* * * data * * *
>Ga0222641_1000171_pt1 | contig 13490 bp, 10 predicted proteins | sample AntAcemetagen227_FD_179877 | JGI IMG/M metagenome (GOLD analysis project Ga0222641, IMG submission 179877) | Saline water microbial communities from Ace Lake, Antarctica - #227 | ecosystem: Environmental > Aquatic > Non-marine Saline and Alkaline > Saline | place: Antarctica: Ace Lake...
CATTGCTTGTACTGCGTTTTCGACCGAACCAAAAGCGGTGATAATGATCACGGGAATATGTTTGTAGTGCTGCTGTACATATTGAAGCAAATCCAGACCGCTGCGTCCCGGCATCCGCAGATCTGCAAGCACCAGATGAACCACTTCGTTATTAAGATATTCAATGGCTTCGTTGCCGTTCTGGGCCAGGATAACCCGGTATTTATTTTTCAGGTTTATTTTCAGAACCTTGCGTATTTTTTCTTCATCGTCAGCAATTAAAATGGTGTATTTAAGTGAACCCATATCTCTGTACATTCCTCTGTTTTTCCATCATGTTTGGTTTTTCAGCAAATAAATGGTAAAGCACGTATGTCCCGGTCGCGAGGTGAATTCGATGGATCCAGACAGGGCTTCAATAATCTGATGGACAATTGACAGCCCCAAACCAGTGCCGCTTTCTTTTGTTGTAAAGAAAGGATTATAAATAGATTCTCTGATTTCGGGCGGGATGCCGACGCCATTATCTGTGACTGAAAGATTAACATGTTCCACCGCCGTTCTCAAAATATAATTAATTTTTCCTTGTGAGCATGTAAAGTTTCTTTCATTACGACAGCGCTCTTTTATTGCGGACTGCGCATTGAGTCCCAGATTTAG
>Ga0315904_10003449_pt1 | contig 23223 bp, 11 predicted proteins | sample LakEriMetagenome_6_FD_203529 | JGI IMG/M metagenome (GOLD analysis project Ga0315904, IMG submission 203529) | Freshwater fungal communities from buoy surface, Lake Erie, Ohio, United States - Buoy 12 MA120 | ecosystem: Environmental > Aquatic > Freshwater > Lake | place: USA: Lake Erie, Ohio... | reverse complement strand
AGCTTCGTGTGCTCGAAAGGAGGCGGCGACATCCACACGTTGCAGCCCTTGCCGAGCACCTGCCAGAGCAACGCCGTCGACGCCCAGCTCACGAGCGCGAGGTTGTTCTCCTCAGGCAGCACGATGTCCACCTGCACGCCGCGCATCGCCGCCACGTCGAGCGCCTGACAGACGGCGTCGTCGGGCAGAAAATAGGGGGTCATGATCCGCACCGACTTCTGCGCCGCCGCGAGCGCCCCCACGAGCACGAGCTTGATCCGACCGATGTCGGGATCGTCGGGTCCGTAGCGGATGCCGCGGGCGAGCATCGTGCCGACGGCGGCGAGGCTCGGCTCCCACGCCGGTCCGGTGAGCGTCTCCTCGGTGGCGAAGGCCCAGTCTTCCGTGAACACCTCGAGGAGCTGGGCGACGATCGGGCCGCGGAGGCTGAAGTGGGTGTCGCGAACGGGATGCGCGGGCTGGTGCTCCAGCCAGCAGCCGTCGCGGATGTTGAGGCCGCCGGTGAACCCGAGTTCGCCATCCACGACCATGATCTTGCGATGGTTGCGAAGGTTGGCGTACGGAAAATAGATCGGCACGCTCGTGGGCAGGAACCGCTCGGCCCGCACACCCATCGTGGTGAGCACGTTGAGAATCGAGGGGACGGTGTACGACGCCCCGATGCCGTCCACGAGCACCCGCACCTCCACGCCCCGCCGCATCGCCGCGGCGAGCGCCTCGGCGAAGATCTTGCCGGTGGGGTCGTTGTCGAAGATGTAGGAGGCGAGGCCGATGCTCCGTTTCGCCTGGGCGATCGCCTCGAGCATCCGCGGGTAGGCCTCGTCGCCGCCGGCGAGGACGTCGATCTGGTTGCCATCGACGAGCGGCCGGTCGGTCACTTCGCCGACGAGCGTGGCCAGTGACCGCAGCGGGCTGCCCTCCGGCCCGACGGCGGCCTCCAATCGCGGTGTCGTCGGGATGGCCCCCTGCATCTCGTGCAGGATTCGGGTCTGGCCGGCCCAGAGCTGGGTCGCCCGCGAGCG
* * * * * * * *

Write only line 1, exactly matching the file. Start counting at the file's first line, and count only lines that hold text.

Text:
>Ga0222641_1000171_pt1 | contig 13490 bp, 10 predicted proteins | sample AntAcemetagen227_FD_179877 | JGI IMG/M metagenome (GOLD analysis project Ga0222641, IMG submission 179877) | Saline water microbial communities from Ace Lake, Antarctica - #227 | ecosystem: Environmental > Aquatic > Non-marine Saline and Alkaline > Saline | place: Antarctica: Ace Lake...